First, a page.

Beneficial ownership: A new era of openness? (Germany)

Written by Jason Morris on Tuesday March 15, 2016

Beneficial ownership is a phrase likely to leave the average person baffled and probably not very bothered. But it’s a concept set to attract much more interest over the coming months and years, thanks to the Fourth Anti-Money Laundering Directive, and the central registers of beneficial owners that it will introduce.

The word ‘beneficial’ usually has positive connotations. But put beneficial ownership in the context of corporate anonymity ­– hiding the identity of ultimate owners of companies and other legal entities within complex structures that are almost impossible to unravel ­­­– and it takes on a different complexion.

In itself, there’s absolutely nothing wrong with beneficial ownership. Someone has to be the ultimate owner, and most will have entirely valid reasons why a corporate structure has been set up in a certain way. But when identifying an ultimate beneficial owner (UBO), which can be a mammoth, multinational detective job, that secrecy is very attractive indeed to those involved in financial crime.

Central registers

The international focus on secrecy over corporate ownership and control, and the part it plays in financial crime, has been growing in intensity among politicians and anti-corruption campaigners for more than a decade.

As far back as 2001, the Organisation for Economic Co-operation and Development was calling for reform in its report Behind the Corporate Veil: Using Corporate Entities for Illicit Purposes.

Almost every economic crime involves the misuse of corporate entities– money launderers exploit cash-based businesses and other legal vehicles todisguise the source of their illicit gains, bribe-givers and recipients conduct theirillicit transactions through bank accounts opened under the names of corporationsand foundations, and individuals hide or shield their wealth from tax authoritiesand other creditors through trusts and partnerships. To prevent and combat the misuse of corporate vehicles for illicit purposes, it is essential that the authorities in all jurisdictions have the means to obtain and share, on a timely basis, information on the beneficial ownership and control of corporate vehicles established in their jurisdictions.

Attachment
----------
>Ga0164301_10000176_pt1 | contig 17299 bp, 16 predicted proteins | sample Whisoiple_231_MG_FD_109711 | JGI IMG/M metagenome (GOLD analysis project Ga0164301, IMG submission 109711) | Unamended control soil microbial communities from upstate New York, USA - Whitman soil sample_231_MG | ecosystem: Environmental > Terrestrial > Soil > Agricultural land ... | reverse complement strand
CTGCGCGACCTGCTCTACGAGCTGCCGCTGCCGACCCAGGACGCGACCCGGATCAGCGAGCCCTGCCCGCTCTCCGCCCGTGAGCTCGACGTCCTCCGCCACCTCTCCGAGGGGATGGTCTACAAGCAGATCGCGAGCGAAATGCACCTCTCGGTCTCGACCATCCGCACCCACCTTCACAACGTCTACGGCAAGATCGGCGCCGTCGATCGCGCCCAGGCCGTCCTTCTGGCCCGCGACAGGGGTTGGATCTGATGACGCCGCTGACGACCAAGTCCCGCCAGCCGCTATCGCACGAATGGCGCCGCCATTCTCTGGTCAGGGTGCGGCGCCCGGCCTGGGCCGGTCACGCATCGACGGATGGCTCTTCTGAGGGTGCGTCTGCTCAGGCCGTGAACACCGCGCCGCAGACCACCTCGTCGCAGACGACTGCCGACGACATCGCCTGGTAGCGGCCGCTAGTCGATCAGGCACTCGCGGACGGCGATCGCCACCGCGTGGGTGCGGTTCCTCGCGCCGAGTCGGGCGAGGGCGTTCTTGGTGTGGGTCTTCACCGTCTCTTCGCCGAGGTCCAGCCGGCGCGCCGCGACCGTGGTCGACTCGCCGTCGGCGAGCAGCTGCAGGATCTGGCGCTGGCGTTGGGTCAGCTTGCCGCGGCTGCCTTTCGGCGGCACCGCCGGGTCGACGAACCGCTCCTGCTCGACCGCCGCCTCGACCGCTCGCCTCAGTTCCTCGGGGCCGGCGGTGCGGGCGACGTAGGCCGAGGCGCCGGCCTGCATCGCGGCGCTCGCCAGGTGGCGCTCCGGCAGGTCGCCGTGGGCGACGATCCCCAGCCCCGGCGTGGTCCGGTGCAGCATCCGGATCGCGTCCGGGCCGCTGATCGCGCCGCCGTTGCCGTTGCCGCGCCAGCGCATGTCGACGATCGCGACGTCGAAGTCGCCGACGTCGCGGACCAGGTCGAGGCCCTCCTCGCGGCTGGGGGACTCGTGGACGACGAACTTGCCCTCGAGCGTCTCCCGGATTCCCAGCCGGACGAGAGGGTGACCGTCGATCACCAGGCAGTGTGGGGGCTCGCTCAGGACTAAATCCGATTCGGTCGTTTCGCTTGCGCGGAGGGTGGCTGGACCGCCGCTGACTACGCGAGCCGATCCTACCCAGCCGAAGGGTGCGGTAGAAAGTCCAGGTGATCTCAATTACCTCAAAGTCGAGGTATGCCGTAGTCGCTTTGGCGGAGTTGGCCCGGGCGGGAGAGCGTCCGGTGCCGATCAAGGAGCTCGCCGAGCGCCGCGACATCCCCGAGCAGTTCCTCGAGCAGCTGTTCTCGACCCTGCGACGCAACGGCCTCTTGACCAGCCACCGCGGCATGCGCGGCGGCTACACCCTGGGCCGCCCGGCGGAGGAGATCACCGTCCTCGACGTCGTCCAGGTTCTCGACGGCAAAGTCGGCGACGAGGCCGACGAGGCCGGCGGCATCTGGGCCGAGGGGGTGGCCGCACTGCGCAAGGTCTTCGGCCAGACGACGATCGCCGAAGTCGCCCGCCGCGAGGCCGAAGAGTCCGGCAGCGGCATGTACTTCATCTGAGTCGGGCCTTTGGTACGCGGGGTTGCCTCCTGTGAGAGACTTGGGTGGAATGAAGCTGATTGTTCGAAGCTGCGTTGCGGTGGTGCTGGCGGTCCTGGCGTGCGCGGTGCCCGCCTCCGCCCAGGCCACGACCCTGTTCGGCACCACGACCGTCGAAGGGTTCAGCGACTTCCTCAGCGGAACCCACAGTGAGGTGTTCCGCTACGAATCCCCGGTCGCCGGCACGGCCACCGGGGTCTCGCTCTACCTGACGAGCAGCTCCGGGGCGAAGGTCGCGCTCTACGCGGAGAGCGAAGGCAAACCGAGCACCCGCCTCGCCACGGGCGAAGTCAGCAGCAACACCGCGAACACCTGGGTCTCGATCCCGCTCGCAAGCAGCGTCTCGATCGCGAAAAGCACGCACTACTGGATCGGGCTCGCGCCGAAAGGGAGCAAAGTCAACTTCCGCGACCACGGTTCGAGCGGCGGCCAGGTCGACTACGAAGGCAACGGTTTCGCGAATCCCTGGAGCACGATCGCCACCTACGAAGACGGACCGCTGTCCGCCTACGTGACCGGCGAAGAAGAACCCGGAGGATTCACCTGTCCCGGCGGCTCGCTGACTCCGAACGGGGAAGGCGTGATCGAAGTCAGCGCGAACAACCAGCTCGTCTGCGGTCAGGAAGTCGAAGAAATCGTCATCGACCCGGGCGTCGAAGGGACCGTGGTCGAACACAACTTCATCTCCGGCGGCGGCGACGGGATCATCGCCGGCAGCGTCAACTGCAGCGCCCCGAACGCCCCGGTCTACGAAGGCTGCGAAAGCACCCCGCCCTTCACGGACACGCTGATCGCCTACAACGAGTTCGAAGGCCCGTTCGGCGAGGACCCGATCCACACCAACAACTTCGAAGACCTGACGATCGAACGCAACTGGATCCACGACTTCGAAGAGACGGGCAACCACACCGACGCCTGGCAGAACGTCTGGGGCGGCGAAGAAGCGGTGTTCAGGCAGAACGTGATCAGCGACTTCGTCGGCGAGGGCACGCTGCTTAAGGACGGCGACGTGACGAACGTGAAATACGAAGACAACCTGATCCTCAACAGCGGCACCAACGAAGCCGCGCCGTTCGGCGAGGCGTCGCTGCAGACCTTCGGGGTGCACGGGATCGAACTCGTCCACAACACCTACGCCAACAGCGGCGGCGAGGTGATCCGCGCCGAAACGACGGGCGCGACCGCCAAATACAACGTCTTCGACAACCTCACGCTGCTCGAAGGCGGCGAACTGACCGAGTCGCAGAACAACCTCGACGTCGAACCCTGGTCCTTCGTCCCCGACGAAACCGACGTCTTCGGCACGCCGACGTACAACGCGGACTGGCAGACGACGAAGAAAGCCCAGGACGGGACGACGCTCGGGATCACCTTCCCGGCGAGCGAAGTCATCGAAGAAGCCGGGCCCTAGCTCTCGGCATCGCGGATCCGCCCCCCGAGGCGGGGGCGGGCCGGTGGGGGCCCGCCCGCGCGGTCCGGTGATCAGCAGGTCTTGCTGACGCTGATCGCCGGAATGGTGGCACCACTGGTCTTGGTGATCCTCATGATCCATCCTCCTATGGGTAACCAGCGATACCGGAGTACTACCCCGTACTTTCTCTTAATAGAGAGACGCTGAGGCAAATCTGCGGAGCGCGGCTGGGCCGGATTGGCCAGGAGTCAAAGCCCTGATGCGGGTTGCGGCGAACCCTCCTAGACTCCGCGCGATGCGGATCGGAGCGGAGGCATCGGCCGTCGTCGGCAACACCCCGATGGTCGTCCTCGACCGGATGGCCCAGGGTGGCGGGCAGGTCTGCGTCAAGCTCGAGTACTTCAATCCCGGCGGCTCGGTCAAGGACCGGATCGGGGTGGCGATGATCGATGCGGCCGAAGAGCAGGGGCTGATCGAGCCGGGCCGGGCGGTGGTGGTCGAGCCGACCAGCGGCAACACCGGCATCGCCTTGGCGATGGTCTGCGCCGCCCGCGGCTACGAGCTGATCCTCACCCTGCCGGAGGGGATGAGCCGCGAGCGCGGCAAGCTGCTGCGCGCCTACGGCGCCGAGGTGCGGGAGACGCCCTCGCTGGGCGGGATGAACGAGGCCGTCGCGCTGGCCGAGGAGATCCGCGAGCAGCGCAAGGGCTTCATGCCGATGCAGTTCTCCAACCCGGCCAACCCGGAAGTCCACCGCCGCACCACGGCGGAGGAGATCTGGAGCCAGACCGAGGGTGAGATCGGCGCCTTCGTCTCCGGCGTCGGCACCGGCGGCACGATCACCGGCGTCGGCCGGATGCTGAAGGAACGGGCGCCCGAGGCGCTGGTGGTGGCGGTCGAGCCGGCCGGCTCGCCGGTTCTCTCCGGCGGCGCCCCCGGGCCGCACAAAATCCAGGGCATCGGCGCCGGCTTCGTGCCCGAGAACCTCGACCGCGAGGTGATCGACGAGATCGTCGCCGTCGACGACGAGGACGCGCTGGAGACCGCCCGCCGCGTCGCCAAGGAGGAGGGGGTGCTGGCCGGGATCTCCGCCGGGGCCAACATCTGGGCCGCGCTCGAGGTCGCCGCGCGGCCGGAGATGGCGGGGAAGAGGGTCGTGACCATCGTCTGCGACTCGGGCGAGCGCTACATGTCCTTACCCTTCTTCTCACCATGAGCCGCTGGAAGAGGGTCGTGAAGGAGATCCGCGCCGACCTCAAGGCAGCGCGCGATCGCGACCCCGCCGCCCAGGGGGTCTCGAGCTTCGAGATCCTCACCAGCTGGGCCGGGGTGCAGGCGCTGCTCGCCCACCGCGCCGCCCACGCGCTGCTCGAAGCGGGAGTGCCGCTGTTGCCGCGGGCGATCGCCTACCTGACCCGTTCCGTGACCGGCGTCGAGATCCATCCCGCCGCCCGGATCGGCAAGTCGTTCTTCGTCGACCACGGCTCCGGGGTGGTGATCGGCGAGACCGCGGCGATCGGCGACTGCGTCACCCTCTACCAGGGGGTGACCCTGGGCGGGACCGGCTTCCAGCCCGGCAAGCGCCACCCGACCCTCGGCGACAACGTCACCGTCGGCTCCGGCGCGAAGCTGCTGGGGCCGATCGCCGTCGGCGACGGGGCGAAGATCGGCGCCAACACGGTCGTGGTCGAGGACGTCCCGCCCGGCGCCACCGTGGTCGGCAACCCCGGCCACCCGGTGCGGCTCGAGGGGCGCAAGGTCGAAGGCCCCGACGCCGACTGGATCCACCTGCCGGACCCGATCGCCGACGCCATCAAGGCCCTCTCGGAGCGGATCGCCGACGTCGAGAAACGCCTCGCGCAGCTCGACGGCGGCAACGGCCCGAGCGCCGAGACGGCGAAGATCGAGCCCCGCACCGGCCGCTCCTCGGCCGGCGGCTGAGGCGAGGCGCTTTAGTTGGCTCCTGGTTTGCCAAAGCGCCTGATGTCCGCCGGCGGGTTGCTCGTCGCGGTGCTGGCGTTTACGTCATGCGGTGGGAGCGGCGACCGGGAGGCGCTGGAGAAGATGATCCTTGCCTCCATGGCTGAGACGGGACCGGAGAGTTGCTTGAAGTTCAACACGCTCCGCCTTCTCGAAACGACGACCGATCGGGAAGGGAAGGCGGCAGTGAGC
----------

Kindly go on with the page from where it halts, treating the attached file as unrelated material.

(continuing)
The Financial Action Task Force (FATF) stepped up the pressure in 2003, including measures in its revised Recommendations to address the transparency and beneficial ownership of legal persons and arrangements and strengthening these in 2012.

By 2013, the G8 had published Action Plan Principles, in line with the FATF Recommendations, to prevent the misuse of companies and legal arrangements, with G8 members committing to publishing national Action Plans on the issue.

A year later, the G20’s High-Level Principles on Beneficial Ownership Transparency included the value of authorities having ‘timely access to adequate, accurate and current information regarding the beneficial ownership of legal persons…for example, through central registries’.

The Fourth Anti-Money Laundering Directive

During negotiations on the Fourth Anti-Money Laundering Directive (4MLD), members of the European Parliament strengthened its measures to include a requirement that member states keep central registers of information on the ultimate beneficial owners of corporate and other legal entities, such as trusts.

Entities must hold ‘adequate, accurate and current information on their beneficial ownership’. The information must be held on a central register in each member state, with features including:

  • unrestricted and timely access to national authorities and financial intelligence units (FIUs)
  • access to obliged entities – those responsible for applying anti money laundering/countering the financing of terrorism rules – for example, banks carrying out customer due diligence
  • access to any person/organisation able to show they have a legitimate interest, such as journalists – as a minimum they will be able to access the name, month and year of birth, nationality, country of residence and the nature and extent of the beneficial interest.

What is happening in Germany?